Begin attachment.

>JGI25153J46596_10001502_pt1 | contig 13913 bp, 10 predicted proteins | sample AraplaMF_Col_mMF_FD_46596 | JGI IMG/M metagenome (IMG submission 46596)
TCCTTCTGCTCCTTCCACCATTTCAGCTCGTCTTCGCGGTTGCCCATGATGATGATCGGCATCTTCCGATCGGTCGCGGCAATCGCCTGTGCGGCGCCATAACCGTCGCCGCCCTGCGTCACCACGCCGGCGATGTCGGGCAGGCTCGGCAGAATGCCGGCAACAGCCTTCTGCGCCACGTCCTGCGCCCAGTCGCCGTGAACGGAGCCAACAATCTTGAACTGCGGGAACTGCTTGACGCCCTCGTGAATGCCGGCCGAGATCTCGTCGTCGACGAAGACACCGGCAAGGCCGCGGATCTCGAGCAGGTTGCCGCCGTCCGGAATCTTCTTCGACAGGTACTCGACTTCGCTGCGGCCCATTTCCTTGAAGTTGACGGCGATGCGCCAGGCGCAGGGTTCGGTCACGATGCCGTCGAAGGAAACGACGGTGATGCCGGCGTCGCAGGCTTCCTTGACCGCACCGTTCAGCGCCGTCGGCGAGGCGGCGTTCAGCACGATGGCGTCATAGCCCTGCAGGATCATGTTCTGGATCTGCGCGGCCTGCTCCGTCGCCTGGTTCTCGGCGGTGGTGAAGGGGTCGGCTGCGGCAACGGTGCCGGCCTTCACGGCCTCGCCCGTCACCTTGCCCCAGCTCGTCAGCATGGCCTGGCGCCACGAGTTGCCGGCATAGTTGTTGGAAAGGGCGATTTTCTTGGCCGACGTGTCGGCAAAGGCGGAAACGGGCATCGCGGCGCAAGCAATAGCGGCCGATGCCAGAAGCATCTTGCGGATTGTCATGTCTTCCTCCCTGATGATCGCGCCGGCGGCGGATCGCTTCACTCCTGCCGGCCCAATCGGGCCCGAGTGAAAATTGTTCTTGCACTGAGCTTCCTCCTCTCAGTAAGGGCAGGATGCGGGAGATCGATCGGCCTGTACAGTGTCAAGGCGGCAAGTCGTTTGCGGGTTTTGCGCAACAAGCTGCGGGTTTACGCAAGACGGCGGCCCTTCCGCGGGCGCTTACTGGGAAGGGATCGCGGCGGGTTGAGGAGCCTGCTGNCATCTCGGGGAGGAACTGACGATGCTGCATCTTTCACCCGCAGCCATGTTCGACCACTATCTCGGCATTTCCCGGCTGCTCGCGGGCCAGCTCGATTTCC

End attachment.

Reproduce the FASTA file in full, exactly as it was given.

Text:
>JGI25153J46596_10001502_pt1 | contig 13913 bp, 10 predicted proteins | sample AraplaMF_Col_mMF_FD_46596 | JGI IMG/M metagenome (IMG submission 46596)
TCCTTCTGCTCCTTCCACCATTTCAGCTCGTCTTCGCGGTTGCCCATGATGATGATCGGCATCTTCCGATCGGTCGCGGCAATCGCCTGTGCGGCGCCATAACCGTCGCCGCCCTGCGTCACCACGCCGGCGATGTCGGGCAGGCTCGGCAGAATGCCGGCAACAGCCTTCTGCGCCACGTCCTGCGCCCAGTCGCCGTGAACGGAGCCAACAATCTTGAACTGCGGGAACTGCTTGACGCCCTCGTGAATGCCGGCCGAGATCTCGTCGTCGACGAAGACACCGGCAAGGCCGCGGATCTCGAGCAGGTTGCCGCCGTCCGGAATCTTCTTCGACAGGTACTCGACTTCGCTGCGGCCCATTTCCTTGAAGTTGACGGCGATGCGCCAGGCGCAGGGTTCGGTCACGATGCCGTCGAAGGAAACGACGGTGATGCCGGCGTCGCAGGCTTCCTTGACCGCACCGTTCAGCGCCGTCGGCGAGGCGGCGTTCAGCACGATGGCGTCATAGCCCTGCAGGATCATGTTCTGGATCTGCGCGGCCTGCTCCGTCGCCTGGTTCTCGGCGGTGGTGAAGGGGTCGGCTGCGGCAACGGTGCCGGCCTTCACGGCCTCGCCCGTCACCTTGCCCCAGCTCGTCAGCATGGCCTGGCGCCACGAGTTGCCGGCATAGTTGTTGGAAAGGGCGATTTTCTTGGCCGACGTGTCGGCAAAGGCGGAAACGGGCATCGCGGCGCAAGCAATAGCGGCCGATGCCAGAAGCATCTTGCGGATTGTCATGTCTTCCTCCCTGATGATCGCGCCGGCGGCGGATCGCTTCACTCCTGCCGGCCCAATCGGGCCCGAGTGAAAATTGTTCTTGCACTGAGCTTCCTCCTCTCAGTAAGGGCAGGATGCGGGAGATCGATCGGCCTGTACAGTGTCAAGGCGGCAAGTCGTTTGCGGGTTTTGCGCAACAAGCTGCGGGTTTACGCAAGACGGCGGCCCTTCCGCGGGCGCTTACTGGGAAGGGATCGCGGCGGGTTGAGGAGCCTGCTGNCATCTCGGGGAGGAACTGACGATGCTGCATCTTTCACCCGCAGCCATGTTCGACCACTATCTCGGCATTTCCCGGCTGCTCGCGGGCCAGCTCGATTTCC